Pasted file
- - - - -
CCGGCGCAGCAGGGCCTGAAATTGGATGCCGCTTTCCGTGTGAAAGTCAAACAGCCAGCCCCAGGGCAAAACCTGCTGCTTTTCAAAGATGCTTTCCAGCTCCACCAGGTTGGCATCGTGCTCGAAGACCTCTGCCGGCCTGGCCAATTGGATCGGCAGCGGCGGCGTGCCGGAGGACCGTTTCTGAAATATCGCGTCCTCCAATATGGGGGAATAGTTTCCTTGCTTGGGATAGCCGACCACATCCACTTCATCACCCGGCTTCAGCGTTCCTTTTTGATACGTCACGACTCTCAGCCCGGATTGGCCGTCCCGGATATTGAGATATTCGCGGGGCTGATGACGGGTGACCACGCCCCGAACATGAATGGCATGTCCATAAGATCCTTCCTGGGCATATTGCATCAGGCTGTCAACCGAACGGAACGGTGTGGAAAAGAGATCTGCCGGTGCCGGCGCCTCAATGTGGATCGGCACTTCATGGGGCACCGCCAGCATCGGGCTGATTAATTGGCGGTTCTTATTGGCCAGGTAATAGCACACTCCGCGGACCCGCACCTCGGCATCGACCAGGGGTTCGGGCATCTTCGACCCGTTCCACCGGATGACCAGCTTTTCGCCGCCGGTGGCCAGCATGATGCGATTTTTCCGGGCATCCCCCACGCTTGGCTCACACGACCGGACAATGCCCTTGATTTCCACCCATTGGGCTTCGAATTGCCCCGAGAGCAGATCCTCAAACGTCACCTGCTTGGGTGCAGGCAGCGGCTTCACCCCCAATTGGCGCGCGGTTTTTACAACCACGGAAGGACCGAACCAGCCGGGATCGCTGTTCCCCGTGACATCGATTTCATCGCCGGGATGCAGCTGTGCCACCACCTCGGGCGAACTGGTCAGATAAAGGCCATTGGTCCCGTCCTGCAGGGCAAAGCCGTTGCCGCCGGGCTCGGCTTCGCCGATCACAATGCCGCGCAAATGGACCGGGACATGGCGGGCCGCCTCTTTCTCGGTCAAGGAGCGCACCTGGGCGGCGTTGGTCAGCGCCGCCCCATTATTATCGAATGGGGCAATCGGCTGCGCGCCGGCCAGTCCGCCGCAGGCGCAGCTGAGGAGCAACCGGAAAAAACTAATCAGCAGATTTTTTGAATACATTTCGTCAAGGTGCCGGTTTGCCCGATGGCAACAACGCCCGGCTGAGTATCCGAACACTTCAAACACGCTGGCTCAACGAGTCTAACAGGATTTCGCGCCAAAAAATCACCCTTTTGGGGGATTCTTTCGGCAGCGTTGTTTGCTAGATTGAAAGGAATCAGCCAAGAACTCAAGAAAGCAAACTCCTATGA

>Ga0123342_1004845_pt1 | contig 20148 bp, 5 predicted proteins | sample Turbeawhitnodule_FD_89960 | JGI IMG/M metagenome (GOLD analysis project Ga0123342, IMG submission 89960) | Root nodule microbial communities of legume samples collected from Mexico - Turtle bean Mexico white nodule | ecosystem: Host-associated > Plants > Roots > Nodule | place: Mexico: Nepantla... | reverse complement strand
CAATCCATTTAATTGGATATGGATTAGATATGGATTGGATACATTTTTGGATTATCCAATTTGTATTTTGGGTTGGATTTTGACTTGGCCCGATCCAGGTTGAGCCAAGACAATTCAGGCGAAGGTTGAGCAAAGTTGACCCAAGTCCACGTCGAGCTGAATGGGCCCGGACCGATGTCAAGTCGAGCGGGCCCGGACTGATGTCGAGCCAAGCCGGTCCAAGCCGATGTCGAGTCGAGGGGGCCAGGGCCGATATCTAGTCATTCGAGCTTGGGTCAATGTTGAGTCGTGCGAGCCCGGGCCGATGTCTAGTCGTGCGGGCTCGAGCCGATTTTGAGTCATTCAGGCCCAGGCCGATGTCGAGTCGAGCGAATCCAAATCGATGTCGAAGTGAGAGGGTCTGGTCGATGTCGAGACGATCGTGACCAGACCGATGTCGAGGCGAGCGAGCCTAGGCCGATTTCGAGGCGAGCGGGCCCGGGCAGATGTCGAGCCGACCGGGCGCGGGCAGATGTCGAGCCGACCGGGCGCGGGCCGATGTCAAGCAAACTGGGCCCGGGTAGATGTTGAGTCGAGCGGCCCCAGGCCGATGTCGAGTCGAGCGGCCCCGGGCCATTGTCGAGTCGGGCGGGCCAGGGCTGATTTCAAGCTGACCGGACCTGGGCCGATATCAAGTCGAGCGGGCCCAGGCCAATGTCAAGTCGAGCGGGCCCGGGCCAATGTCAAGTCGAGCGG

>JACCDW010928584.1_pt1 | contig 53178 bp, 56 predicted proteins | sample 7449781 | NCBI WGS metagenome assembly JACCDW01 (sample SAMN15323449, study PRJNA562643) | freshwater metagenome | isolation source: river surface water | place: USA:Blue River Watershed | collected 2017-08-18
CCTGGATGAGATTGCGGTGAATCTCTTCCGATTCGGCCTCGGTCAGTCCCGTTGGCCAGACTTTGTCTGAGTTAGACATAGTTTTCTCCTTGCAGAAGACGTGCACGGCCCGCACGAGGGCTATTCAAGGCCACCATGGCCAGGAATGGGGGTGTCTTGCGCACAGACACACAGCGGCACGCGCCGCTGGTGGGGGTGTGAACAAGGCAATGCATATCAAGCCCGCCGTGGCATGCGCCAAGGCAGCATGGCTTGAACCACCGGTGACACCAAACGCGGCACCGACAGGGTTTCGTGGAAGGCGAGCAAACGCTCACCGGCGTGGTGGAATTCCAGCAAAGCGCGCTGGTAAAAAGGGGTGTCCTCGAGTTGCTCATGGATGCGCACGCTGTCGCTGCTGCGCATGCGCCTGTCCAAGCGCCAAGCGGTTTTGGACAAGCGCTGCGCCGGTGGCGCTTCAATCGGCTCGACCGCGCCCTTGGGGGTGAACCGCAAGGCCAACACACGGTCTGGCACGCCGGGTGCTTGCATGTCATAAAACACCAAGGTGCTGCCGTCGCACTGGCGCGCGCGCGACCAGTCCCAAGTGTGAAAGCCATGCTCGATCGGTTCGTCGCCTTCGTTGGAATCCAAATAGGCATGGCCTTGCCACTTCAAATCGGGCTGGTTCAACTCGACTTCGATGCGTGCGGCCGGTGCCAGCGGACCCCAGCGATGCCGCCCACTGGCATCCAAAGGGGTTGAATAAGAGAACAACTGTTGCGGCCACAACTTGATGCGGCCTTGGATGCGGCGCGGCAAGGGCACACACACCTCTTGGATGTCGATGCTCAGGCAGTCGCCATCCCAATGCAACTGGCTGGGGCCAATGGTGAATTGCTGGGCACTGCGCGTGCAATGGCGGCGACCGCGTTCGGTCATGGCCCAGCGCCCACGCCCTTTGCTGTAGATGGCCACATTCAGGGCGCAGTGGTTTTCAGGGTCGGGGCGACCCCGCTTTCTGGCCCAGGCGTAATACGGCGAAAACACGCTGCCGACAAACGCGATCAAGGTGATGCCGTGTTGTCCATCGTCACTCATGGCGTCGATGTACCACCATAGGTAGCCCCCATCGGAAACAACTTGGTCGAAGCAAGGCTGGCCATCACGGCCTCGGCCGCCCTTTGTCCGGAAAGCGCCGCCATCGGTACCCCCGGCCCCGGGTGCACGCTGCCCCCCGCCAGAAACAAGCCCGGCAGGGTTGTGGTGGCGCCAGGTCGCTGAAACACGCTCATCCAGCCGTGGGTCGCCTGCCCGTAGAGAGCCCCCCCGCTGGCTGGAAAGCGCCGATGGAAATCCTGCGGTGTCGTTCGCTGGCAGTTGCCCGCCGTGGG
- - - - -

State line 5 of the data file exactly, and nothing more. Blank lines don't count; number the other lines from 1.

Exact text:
CCTGGATGAGATTGCGGTGAATCTCTTCCGATTCGGCCTCGGTCAGTCCCGTTGGCCAGACTTTGTCTGAGTTAGACATAGTTTTCTCCTTGCAGAAGACGTGCACGGCCCGCACGAGGGCTATTCAAGGCCACCATGGCCAGGAATGGGGGTGTCTTGCGCACAGACACACAGCGGCACGCGCCGCTGGTGGGGGTGTGAACAAGGCAATGCATATCAAGCCCGCCGTGGCATGCGCCAAGGCAGCATGGCTTGAACCACCGGTGACACCAAACGCGGCACCGACAGGGTTTCGTGGAAGGCGAGCAAACGCTCACCGGCGTGGTGGAATTCCAGCAAAGCGCGCTGGTAAAAAGGGGTGTCCTCGAGTTGCTCATGGATGCGCACGCTGTCGCTGCTGCGCATGCGCCTGTCCAAGCGCCAAGCGGTTTTGGACAAGCGCTGCGCCGGTGGCGCTTCAATCGGCTCGACCGCGCCCTTGGGGGTGAACCGCAAGGCCAACACACGGTCTGGCACGCCGGGTGCTTGCATGTCATAAAACACCAAGGTGCTGCCGTCGCACTGGCGCGCGCGCGACCAGTCCCAAGTGTGAAAGCCATGCTCGATCGGTTCGTCGCCTTCGTTGGAATCCAAATAGGCATGGCCTTGCCACTTCAAATCGGGCTGGTTCAACTCGACTTCGATGCGTGCGGCCGGTGCCAGCGGACCCCAGCGATGCCGCCCACTGGCATCCAAAGGGGTTGAATAAGAGAACAACTGTTGCGGCCACAACTTGATGCGGCCTTGGATGCGGCGCGGCAAGGGCACACACACCTCTTGGATGTCGATGCTCAGGCAGTCGCCATCCCAATGCAACTGGCTGGGGCCAATGGTGAATTGCTGGGCACTGCGCGTGCAATGGCGGCGACCGCGTTCGGTCATGGCCCAGCGCCCACGCCCTTTGCTGTAGATGGCCACATTCAGGGCGCAGTGGTTTTCAGGGTCGGGGCGACCCCGCTTTCTGGCCCAGGCGTAATACGGCGAAAACACGCTGCCGACAAACGCGATCAAGGTGATGCCGTGTTGTCCATCGTCACTCATGGCGTCGATGTACCACCATAGGTAGCCCCCATCGGAAACAACTTGGTCGAAGCAAGGCTGGCCATCACGGCCTCGGCCGCCCTTTGTCCGGAAAGCGCCGCCATCGGTACCCCCGGCCCCGGGTGCACGCTGCCCCCCGCCAGAAACAAGCCCGGCAGGGTTGTGGTGGCGCCAGGTCGCTGAAACACGCTCATCCAGCCGTGGGTCGCCTGCCCGTAGAGAGCCCCCCCGCTGGCTGGAAAGCGCCGATGGAAATCCTGCGGTGTCGTTCGCTGGCAGTTGCCCGCCGTGGG